Microstructural Characterization of Maraging 300 Steel Fabricated by Select Laser Melting

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3D printing of components using a layer-based deposition of materials is referred to as additive manufacturing (AM). The ability to build complex geometry components, reduce waste and avoid assembly are the main advantages of this process. AM has been used in different industries like aerospace, medical, goods and automotive. In the aerospace, materials with high performance are needed to fulfill the requirements of the industry. Maraging steels are among the materials widely used for several applications in the aerospace industry due to its high strength and toughness. These steels are hardened by the precipitation of intermetallics in a martensitic matrix. In this work, a maraging 300 steel powder was used to produce components by selective laser melting (SLM). Two heat treatments were applied to study the martensite-to-austenite reversion, HT1: 480 ℃/3 h and HT2: 980 ℃/1 h + 2 × 690 ℃/5 min + 480 ℃/6 h. The microstructural characterization was assessed by optical microscopy (OM), scanning electron microscopy (SEM) and electron backscatter diffraction (EBSD). As-built condition revealed a cellular and dendritic morphology with segregation of Ti, Ni and Mo to the grain boundaries. Direct aging treatment does not erase the typical AM morphology, but a solubilization at 980 ℃/1 h was capable of fully recrystallize the microstructure. The EBSD analysis showed the increase of reverted austenite for the HT2 and this was attributed to the cycling reversion.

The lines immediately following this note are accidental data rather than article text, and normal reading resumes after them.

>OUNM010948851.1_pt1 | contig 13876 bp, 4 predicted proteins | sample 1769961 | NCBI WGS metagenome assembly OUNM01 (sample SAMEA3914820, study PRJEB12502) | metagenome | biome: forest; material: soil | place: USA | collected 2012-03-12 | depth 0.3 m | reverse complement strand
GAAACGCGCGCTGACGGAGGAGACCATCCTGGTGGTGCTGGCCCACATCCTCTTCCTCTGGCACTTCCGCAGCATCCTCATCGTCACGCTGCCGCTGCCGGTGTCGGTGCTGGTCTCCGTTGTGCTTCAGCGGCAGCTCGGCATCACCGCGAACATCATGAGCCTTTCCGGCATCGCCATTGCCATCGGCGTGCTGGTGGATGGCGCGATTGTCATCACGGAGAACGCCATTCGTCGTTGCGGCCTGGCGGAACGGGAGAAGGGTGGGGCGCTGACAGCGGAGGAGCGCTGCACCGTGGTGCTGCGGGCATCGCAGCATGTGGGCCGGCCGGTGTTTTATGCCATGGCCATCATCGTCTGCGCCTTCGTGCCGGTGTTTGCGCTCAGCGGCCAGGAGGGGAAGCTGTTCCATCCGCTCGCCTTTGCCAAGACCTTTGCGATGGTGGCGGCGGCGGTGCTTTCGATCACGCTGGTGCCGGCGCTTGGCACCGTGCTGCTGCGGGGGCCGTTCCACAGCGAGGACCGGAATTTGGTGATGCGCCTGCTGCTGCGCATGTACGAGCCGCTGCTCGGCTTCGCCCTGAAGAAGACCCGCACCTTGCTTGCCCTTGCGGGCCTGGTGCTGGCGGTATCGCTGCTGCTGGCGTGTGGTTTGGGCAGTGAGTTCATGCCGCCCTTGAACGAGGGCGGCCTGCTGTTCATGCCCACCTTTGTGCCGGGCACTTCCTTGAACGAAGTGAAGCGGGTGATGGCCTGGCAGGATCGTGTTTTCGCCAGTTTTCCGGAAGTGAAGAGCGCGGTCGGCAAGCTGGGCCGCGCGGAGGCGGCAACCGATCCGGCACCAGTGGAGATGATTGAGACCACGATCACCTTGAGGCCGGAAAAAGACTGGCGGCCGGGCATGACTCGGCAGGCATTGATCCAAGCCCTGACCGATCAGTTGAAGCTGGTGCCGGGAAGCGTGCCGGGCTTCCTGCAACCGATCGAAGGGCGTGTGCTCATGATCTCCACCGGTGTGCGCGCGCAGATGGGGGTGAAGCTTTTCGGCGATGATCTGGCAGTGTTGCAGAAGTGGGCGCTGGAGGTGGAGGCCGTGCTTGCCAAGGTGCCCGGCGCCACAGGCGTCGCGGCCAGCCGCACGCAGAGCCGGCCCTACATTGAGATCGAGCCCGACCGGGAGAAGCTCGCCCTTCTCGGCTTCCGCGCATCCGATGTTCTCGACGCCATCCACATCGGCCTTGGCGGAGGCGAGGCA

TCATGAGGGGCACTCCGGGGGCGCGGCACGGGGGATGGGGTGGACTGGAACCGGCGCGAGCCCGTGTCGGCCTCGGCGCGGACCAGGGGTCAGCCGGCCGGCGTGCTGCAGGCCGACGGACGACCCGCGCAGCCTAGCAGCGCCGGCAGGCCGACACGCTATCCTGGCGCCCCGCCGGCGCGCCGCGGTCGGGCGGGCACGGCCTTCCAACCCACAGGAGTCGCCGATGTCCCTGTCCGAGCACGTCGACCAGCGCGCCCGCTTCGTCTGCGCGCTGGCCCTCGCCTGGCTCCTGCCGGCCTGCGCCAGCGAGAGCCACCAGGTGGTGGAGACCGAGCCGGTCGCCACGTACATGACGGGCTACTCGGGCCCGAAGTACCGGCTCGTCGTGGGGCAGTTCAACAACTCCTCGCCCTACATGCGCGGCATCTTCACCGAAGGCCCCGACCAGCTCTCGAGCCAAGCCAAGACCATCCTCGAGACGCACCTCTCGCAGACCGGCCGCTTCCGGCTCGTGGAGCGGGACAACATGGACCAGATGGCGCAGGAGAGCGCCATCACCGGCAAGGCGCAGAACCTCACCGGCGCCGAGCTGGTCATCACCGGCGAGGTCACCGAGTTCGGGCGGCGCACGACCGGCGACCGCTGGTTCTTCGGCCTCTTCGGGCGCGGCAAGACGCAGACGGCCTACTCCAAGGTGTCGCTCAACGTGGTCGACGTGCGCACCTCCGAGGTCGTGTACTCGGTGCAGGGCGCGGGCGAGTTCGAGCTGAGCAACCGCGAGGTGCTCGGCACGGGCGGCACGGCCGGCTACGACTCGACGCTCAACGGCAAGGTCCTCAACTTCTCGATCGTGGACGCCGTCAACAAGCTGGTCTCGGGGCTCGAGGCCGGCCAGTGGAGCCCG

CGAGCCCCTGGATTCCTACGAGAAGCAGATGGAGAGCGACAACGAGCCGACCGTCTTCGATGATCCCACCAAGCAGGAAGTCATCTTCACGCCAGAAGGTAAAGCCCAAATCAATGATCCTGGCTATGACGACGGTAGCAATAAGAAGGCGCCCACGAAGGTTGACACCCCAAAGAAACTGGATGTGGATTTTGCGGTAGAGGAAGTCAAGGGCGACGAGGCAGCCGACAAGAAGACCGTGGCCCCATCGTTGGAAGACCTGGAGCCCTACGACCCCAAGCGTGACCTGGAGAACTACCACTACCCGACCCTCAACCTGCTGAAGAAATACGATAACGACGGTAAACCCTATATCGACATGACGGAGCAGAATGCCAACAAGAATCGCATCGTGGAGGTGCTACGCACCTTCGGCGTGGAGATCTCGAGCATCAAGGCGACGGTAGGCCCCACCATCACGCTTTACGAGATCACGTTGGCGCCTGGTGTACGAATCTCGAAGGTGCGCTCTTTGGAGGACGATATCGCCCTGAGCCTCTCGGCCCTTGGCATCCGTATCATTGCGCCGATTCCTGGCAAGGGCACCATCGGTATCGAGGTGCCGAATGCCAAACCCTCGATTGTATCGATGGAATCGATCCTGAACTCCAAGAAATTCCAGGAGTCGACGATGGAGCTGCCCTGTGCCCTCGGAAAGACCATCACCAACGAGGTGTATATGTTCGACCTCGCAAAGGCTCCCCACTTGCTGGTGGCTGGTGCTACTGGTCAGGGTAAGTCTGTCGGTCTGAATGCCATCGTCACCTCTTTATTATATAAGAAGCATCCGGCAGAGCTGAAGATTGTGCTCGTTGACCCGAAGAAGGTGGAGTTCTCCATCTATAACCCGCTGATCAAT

Additive manufacturing, Maraging steel, Microstructural characterization, SLM

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Minerals, Metals and Materials Series, v. 5, p. 189-196.